If we are to find peace, we must begin with ourselves.  Peace shall begin when we commence to allow the love of God to fill every aspect of who we are and what we hope to be.  No one can help others find peace until we ourselves experience it.  Peace is a gift which we all are offered.  All we need do is open our hearts to find where God has placed it!  Isaiah, he was at peace as he proclaimed the vision which God put into his heart. Yes, he saw the plight of his people and yes, he saw the darkness of hatred, and all the other verbs which describe the evil which resides where the light of God does not exist.  Yet, he endeavored to continue to write and give the hope of God’s vision to those he served.  The writing we read today is that vision.  Let’s us lift it up once again, asking God to bless these words and helping humanity to keep persisting and living into their meaning.

As we look all around us, taking in the human nature of all humanity, let us not be discouraged.  Rather, let us continue to look to all the good which has been brought to bear in a world, a world so filled with the dark side of our nature as humans.  I look to this church and we the people in it, as-well-as all those whom have been a part of this fellowship over the years; many whom have passed on into Heavens gates, and others whom have moved out of the area.  Let us look to their examples, many of whom did great things to propel this church ever forward to where it is today.  With these thoughts in mind, let us continue to be the church that God has envisioned it to be!  Let us continue to look for the good in all things and all people.  Let us look for the hand of God in the community, the country, and the world we live in.  Remembering always, that peace comes from God, thus as we strengthen our personal relationships with our Creator, so also, shall we strengthen our contribution to a world that sorely needs the peaceful hand of God.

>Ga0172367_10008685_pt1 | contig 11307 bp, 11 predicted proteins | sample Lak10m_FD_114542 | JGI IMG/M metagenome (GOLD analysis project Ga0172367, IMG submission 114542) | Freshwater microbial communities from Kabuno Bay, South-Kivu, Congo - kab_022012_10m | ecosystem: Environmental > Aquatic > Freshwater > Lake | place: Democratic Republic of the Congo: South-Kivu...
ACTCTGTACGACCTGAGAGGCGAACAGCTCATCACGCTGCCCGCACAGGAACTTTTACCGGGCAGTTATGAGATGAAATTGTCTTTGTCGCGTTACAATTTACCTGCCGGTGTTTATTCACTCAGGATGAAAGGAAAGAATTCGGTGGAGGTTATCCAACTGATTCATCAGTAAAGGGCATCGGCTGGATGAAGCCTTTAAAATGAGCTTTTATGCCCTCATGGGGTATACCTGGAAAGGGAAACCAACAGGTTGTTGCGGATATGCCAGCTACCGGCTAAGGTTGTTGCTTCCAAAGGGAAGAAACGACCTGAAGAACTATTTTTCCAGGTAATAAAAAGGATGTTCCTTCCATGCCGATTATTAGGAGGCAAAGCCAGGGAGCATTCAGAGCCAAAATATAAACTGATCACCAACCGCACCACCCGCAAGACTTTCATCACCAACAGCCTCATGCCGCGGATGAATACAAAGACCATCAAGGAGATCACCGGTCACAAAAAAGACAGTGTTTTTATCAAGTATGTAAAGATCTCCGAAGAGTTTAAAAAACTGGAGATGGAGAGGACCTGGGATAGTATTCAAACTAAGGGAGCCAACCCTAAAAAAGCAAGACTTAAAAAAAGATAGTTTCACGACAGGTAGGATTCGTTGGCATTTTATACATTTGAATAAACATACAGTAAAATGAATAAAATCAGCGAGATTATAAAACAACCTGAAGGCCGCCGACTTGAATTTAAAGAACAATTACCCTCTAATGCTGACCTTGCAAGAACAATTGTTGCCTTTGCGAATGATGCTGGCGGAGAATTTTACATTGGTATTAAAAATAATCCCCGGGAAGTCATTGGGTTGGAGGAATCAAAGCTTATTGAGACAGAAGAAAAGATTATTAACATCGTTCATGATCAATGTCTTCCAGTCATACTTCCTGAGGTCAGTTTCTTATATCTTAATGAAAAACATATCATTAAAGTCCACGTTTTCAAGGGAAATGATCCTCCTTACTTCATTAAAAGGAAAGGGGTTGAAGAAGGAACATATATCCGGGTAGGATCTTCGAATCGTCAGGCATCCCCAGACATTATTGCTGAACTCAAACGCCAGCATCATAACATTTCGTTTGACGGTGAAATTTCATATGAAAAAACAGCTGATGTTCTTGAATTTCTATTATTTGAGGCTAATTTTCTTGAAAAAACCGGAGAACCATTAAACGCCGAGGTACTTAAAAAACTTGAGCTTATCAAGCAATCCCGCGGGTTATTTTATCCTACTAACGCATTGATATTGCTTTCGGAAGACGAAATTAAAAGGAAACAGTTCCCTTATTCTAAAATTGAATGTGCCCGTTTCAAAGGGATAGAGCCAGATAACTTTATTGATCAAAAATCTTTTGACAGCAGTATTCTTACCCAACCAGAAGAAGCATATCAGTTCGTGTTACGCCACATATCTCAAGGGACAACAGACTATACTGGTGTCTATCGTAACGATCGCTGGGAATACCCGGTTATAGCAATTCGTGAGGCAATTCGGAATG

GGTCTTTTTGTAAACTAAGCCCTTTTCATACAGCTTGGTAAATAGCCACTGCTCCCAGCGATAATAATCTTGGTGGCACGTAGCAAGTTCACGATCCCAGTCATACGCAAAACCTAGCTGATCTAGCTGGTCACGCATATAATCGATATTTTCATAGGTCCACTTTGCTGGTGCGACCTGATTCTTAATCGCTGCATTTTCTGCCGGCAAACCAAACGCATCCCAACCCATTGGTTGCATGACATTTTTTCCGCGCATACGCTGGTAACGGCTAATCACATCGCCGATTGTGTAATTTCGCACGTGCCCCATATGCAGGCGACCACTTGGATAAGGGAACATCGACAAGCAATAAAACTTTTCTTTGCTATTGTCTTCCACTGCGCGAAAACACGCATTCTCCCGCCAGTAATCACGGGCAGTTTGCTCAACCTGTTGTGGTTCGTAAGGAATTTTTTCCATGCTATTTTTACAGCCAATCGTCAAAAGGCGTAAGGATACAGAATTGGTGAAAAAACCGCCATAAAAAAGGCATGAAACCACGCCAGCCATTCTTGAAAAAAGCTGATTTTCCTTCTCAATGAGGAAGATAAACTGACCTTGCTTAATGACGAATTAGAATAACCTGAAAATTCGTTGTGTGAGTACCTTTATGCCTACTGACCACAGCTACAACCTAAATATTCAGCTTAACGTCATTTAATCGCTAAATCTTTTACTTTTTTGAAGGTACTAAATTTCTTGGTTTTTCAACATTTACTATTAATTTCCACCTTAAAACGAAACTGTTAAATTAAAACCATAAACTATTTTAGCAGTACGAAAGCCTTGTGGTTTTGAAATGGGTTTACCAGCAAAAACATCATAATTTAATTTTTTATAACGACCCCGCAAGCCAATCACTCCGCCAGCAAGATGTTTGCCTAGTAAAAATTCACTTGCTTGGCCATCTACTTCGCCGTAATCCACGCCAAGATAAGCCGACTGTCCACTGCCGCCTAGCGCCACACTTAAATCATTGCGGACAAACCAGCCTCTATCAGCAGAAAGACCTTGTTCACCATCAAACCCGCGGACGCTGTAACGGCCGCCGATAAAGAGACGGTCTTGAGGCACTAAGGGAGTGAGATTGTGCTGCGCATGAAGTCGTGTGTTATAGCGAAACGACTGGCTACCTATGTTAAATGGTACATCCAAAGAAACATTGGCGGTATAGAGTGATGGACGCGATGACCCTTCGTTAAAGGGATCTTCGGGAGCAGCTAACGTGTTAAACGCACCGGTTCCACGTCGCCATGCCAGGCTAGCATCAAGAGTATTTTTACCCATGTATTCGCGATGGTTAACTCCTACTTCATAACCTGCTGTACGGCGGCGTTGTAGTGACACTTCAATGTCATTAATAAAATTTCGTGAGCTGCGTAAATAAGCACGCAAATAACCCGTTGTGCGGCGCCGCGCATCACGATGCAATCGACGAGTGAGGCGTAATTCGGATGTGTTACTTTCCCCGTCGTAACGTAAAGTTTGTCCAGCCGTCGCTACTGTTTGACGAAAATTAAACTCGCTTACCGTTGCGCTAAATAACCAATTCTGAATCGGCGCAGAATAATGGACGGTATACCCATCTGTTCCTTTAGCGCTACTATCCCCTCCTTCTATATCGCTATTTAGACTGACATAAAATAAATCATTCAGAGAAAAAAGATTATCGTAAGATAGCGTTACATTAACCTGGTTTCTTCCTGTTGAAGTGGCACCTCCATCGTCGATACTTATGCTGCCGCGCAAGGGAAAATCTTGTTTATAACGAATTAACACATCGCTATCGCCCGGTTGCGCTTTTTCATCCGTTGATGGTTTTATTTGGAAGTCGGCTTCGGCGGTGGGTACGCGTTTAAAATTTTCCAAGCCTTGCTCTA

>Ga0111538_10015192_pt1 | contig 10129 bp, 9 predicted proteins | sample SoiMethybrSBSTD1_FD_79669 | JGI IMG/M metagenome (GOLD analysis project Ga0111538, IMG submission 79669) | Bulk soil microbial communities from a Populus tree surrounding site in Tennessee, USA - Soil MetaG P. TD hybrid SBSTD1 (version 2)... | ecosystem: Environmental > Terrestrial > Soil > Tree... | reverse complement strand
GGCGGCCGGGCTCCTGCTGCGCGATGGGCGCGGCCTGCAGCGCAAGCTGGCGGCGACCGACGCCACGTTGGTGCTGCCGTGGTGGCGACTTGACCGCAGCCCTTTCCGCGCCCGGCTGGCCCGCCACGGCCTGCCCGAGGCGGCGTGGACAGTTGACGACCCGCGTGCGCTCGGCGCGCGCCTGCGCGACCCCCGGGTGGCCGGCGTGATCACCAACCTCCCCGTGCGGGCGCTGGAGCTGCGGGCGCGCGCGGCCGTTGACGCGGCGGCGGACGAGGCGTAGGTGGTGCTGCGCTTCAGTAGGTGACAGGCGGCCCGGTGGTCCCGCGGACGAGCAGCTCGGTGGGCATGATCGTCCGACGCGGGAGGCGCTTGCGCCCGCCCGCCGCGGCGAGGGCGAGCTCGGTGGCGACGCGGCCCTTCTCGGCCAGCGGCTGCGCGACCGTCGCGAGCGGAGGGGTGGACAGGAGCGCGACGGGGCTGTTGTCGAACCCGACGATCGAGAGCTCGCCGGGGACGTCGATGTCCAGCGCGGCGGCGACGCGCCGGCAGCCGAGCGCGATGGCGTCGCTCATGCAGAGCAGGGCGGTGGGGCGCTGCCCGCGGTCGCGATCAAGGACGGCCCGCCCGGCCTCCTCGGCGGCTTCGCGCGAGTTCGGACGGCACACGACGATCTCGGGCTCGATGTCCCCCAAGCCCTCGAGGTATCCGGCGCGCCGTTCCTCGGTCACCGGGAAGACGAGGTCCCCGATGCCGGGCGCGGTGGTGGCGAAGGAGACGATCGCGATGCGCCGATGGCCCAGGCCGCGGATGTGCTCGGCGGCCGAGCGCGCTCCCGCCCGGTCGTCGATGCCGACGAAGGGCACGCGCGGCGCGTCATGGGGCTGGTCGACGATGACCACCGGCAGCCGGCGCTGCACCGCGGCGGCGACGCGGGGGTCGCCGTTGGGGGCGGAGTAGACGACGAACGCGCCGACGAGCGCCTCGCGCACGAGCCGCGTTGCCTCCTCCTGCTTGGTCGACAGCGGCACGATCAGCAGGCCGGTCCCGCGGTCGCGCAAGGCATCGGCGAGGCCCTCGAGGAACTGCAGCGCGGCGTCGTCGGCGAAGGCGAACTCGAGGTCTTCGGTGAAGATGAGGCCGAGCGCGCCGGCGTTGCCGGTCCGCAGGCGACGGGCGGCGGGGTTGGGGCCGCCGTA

Looking forward into the week ahead, let us live in a way, a way in which when the next generation looks back at us, we will have left them some good examples to follow.  Perhaps some of us will cook a turkey or something specially that someone else will remember with joy many years from now.  How we choose to mark the celebration of a good harvest, big or small, let us be ever mindful that those around us are watching.  May they see our acts of kindness and compassion as-well-as our faith in God’s faithfulness.  Maybe they will remember how you taught them to take the core, the pit out of a fig, replacing it with peanut butter before rolling it in powdered sugar. Then offering them as snacks while the turkey cooks to that perfectly desired point.  Perhaps it will be the bowl of walnuts you left for guests to crack and pick at, that sparks a fond memory.  Maybe, it will be the canned yams or the sweet potatoes they enjoyed or the eggnog they indulged in.  Whatever the memory, plant some good ones.  That may be the memory which helps them in a tumultuous, a turbulent holiday in the future yet to be.

I want to leave you with these uplifting words from a theologian I truly enjoy.  “One of the important aspects of looking forward to something better is to look at ourselves. The good news is that the light of God, God’s gracious presence, means we can choose to be the kind of people who are essentially living light, living out of a spirit of kindness and generosity and compassion.” /Alan Brehm/ Thanksgiving without God – it just is not possible.  Consequently, let us all be sure we bow our heads in prayer as we consume whatever we call a Thanksgiving meal, even if it is beans and hotdogs!  Let us give thanks for all that we are fortunate to have.  May we always remember to pray for those whom are less fortunate and to offer a hand when the opportunity presents itself.  Happy Thanksgiving everyone!

Amen.